Sligo County Council has been ordered to pay €33,000 in damages to a 12-year-old boy who fractured his wrist after his bicycle hit a pot hole.
At Sligo Circuit Civil Court Judge Francis Comerford confirmed a settlement of €33,000 plus legal costs to the boy who had sued the local authority through his mother.
The court heard on April 14th 2018, the then 10 year old was cycling in Cartron Estate and was thrown from his bicycle due to the 'defective makeup of the road' and he had hit a pot hole.
Mr Peter Daly, BL, instructed by McGovern Walsh and Co Solicitors told the court the boy suffered a displaced distal fracture to his wrist.
He was six weeks in a cast. The court was told the boy had a slight angulation of his wrist after, was in extreme pain and 'not himself for a protracted amount of time' following the accident but had since made a complete recovery.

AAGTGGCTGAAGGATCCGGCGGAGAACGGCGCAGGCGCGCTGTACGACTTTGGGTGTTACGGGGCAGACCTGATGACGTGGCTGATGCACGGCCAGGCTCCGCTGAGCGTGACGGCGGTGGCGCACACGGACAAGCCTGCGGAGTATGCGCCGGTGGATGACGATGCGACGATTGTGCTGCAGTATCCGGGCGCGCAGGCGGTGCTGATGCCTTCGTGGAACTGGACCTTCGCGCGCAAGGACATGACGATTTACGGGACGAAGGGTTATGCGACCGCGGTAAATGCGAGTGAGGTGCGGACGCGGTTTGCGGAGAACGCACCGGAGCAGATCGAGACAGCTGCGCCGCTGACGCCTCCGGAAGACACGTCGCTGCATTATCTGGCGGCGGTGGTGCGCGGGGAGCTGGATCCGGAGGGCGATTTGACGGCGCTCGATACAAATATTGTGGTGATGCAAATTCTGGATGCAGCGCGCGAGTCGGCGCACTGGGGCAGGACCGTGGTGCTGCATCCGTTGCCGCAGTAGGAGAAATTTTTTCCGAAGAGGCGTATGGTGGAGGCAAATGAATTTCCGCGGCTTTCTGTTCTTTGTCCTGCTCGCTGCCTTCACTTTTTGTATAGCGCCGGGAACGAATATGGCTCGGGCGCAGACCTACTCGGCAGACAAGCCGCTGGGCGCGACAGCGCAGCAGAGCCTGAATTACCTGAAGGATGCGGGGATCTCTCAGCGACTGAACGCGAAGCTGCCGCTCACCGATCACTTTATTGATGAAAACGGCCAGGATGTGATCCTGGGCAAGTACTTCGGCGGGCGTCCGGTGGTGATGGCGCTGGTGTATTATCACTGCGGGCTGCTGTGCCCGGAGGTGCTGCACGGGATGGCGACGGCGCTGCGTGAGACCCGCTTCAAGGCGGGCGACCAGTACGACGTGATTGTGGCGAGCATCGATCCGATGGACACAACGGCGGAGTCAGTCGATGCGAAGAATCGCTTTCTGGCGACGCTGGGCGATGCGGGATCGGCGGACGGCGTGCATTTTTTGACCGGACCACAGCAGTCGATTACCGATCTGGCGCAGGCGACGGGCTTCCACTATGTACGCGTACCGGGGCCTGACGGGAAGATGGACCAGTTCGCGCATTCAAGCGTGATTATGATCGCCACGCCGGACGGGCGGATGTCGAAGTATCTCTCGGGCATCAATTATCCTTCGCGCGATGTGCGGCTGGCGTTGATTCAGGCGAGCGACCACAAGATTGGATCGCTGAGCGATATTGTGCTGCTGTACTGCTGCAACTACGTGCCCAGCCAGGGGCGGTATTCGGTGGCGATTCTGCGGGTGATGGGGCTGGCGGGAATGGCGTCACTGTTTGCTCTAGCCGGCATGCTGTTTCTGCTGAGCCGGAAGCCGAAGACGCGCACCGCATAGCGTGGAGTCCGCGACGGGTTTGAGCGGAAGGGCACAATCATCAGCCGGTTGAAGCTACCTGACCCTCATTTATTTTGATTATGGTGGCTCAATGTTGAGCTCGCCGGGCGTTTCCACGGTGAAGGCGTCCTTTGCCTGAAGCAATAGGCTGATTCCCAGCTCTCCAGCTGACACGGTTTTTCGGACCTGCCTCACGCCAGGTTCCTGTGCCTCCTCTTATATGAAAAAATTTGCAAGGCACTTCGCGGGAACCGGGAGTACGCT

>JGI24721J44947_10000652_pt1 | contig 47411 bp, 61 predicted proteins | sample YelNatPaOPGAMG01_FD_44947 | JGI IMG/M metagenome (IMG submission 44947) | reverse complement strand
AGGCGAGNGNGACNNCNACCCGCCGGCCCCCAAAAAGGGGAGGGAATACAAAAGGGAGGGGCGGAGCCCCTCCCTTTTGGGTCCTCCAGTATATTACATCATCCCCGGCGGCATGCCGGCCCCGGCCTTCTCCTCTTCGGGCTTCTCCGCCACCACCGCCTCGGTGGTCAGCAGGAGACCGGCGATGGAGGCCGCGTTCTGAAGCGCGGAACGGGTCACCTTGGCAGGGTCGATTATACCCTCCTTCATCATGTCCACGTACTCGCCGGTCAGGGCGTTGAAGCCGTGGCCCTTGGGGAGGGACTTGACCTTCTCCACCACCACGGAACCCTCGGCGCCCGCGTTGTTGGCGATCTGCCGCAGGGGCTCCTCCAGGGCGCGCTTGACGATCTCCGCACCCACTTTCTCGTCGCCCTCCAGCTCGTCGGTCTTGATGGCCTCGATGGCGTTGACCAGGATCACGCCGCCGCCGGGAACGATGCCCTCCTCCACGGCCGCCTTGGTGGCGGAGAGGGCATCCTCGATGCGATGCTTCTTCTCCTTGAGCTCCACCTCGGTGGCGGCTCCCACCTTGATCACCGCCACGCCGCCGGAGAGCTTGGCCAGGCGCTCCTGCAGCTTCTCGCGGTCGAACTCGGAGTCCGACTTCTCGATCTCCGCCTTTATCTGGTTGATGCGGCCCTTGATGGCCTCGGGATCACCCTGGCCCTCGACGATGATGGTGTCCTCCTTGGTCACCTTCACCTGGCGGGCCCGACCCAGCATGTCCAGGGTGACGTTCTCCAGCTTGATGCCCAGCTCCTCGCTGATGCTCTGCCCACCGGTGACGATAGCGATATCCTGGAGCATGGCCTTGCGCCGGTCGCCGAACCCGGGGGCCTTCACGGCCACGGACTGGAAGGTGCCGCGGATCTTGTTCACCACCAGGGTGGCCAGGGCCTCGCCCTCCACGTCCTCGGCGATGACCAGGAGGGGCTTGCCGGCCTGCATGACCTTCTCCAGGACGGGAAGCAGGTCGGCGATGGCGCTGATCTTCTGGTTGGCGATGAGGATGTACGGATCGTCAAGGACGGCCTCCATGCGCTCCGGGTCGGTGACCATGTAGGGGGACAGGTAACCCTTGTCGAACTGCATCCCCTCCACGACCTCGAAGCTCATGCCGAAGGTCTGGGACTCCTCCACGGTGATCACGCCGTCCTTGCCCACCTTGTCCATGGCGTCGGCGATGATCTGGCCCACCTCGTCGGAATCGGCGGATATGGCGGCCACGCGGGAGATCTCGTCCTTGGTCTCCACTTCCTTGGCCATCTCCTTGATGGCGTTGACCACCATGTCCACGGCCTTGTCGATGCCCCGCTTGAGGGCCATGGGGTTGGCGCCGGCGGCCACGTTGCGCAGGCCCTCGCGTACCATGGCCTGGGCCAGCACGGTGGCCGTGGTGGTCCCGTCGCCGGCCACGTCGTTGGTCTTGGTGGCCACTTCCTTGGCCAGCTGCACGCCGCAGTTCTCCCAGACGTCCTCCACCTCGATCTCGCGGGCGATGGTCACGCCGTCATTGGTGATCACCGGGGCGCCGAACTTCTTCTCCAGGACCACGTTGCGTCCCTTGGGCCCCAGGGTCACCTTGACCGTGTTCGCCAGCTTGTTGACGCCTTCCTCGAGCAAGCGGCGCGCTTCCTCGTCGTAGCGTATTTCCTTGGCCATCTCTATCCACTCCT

Judge Comerford described the offer as a 'good settlement for the plaintiff' and ruled that the €33,000 payment plus legal costs be paid within three weeks of the court date and be held for the minor until he reaches the legal age of 18 to receive it.
At the same court, a UK home improvement centre has been ordered to pay €12,500 to a 12 year old boy who tripped over a mat in its Sligo store.
Homebase has been ordered to pay the settlement to the boy who sued the company via his father.
The court was told on June 6th, 2017 when the boy was 9 years old he and his mother and cousin were at the store at Carraroe Retail Park. On exiting the store the boy tripped over a rolled up floor mat left at the exit.
The court heard the boy injured his right knee and went to Sligo University Hospital Emergency Department with bruising and swelling.
The boy was walking with a limp. When x rayed his knee was found to have no abnormalities and he was advised to rest and take painkillers.
The boy was described as an accomplished boxer and had stopped playing football and had discomfort walking long distances. The boy had since made a recovery.
Judge Comerford described the €12,500 offer, plus legal costs was 'a very strong offer'